Manning, a community in the western part of Dallas County, had very little cleared land before the coming of the railroad. Some of the first families to settle there were Sing Adams, Jim Adams (Sing's son), W. A. Moore, Page and Burton Porterfield and Walter Adams. The Camden and Malvern railroad operated about 54 miles of track between Malvern and Kent in 1911 that was purchased by Rock Island in 1913. The community was named for a railroad man sent here from Chicago. Manning, wife and son Kenneth stayed with the Jim Adam family while the railroad was under construction. After the arrival of the railroad, a town site was established and surveyed by J. W. Holeman in 1914. In 1915, a Baptist church was established (the longest existing institution in the community). Also in 1915, a Methodist congregation was formed. In its heyday, Manning boasted five stores, a barbershop, hotel, cafe, a cotton gin (operated until the 1940's) and Dr. Allie M. Stuart's office The first school (three rooms - two classrooms and a combination classroom and auditorium) was formed in 1914 on Judge Ed Porter's property. In 1927, W. P. and C. F. Sturgis of Arkadelphia began operating a sawmill at Maiming. The sawmill had both a drykiln and a plainer and was a big employer in the area. The Sturgis brothers also had a sawmill at Princeton where lumber from that mill was hauled to Manning to be plained. On March 12, 1941, 112,362 board feet of lumber were shipped out by rail from Maiming in one day. After a part of the mill burned in 1964, many families moved away from Manning to find jobs at sawmills in Leola and Sparkman.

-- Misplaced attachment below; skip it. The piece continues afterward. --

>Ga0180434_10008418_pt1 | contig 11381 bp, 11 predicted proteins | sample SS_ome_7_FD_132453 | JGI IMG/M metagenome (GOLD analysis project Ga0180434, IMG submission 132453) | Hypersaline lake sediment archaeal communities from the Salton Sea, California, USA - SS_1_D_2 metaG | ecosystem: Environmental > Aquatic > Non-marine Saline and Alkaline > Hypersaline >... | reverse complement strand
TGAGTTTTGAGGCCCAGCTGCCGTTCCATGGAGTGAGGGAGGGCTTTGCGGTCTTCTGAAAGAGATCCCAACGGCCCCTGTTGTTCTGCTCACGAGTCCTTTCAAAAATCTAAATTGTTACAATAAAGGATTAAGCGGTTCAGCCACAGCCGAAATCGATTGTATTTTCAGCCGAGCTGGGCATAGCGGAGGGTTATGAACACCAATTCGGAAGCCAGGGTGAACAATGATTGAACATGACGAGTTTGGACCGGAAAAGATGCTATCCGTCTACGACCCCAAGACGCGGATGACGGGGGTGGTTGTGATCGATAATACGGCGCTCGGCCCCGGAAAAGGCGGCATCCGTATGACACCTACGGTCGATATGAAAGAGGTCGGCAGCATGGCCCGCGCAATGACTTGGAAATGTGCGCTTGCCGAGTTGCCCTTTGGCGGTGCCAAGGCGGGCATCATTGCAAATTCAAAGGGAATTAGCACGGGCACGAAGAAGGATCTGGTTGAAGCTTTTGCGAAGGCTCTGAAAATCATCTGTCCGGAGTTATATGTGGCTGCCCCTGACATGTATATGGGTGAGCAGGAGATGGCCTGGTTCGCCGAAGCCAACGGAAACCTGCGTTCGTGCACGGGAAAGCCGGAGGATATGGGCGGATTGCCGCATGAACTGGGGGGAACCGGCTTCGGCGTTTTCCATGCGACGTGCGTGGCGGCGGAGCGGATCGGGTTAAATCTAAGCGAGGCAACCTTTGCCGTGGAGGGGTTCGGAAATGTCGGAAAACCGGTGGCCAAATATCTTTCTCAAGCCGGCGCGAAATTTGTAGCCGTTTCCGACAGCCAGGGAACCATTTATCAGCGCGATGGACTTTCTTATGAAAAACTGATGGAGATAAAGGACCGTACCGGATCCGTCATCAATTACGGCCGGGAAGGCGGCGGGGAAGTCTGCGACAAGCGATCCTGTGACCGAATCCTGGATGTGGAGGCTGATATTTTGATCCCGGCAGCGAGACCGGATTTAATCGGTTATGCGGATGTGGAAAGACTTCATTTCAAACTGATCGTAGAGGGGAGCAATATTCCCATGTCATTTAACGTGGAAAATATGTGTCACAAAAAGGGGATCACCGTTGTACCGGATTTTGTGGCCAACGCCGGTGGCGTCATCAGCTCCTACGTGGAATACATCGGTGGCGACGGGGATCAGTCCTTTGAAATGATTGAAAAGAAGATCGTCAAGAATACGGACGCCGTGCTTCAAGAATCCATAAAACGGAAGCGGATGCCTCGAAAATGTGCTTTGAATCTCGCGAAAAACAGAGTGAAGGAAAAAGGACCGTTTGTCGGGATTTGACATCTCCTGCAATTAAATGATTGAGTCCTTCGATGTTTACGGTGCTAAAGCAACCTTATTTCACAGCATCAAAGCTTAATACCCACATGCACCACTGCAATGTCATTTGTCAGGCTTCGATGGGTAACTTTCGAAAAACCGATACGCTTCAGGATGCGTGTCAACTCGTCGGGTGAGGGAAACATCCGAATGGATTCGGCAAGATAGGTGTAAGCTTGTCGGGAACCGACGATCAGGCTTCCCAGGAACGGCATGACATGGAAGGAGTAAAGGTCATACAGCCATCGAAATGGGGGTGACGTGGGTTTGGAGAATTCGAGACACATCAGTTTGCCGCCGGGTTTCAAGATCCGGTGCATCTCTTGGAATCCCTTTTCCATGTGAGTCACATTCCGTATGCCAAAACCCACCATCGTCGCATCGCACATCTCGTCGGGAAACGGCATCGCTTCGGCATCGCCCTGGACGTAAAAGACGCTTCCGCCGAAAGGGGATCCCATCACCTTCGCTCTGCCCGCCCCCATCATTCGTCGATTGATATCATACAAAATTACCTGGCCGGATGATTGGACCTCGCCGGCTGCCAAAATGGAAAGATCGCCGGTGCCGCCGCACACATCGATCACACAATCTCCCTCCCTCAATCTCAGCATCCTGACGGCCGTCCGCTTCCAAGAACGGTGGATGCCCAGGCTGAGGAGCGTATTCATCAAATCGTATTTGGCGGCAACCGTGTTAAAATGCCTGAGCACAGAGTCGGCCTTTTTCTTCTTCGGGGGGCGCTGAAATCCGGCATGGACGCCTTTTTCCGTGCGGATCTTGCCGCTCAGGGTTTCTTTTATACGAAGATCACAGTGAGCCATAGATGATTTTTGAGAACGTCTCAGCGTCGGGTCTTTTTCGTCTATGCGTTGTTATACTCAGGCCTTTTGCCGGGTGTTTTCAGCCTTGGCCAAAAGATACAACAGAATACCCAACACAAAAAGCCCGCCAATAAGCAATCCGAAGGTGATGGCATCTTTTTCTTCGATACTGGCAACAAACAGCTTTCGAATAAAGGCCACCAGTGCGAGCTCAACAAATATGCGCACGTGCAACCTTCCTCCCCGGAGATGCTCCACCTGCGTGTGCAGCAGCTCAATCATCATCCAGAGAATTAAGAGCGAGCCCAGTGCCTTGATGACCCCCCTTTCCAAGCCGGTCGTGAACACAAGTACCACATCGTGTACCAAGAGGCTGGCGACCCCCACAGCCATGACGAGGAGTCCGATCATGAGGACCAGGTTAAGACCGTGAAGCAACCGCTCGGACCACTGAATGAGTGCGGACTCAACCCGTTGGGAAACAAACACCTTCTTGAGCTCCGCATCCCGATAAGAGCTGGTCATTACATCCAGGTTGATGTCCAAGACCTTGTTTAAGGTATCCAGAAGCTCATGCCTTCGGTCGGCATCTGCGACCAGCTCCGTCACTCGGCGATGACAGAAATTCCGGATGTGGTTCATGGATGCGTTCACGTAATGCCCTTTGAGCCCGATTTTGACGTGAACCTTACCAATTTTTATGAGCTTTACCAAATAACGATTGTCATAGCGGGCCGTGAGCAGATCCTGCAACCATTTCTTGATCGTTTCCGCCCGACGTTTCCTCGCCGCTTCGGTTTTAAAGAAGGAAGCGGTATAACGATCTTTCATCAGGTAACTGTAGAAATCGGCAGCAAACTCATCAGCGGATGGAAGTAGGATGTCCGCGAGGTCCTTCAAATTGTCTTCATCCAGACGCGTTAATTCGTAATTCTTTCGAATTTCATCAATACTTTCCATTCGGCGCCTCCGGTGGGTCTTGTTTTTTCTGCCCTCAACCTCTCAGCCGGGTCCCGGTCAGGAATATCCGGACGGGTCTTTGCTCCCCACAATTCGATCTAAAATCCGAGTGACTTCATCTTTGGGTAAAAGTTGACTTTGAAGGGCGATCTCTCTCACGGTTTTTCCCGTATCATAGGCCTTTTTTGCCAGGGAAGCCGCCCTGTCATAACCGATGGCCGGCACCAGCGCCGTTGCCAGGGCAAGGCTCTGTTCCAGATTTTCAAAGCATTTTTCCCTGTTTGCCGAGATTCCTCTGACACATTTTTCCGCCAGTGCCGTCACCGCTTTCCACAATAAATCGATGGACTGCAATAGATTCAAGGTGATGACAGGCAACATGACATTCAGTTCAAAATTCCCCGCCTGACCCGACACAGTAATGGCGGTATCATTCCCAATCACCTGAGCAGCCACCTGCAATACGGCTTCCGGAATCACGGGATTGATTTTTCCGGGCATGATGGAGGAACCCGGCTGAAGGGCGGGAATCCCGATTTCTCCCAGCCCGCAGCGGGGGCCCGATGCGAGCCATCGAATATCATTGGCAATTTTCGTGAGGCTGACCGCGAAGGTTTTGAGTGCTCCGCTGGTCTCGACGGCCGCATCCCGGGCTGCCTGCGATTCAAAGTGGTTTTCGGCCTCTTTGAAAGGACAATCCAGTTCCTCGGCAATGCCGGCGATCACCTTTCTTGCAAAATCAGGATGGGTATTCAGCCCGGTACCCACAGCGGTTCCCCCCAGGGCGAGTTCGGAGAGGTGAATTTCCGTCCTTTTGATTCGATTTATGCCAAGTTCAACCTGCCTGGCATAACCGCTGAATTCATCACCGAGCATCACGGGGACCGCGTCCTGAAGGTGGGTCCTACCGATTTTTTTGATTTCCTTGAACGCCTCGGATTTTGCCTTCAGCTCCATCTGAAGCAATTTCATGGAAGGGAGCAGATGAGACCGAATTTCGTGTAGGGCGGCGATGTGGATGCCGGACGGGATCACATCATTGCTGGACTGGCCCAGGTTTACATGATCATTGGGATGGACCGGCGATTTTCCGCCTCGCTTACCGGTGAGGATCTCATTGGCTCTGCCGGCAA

Source: Merritt, Richard (1976) Review of Dallas County, AR History gleaned from the Bicentennial Edition of the FORDYCE-NEWS ADVOCATE.

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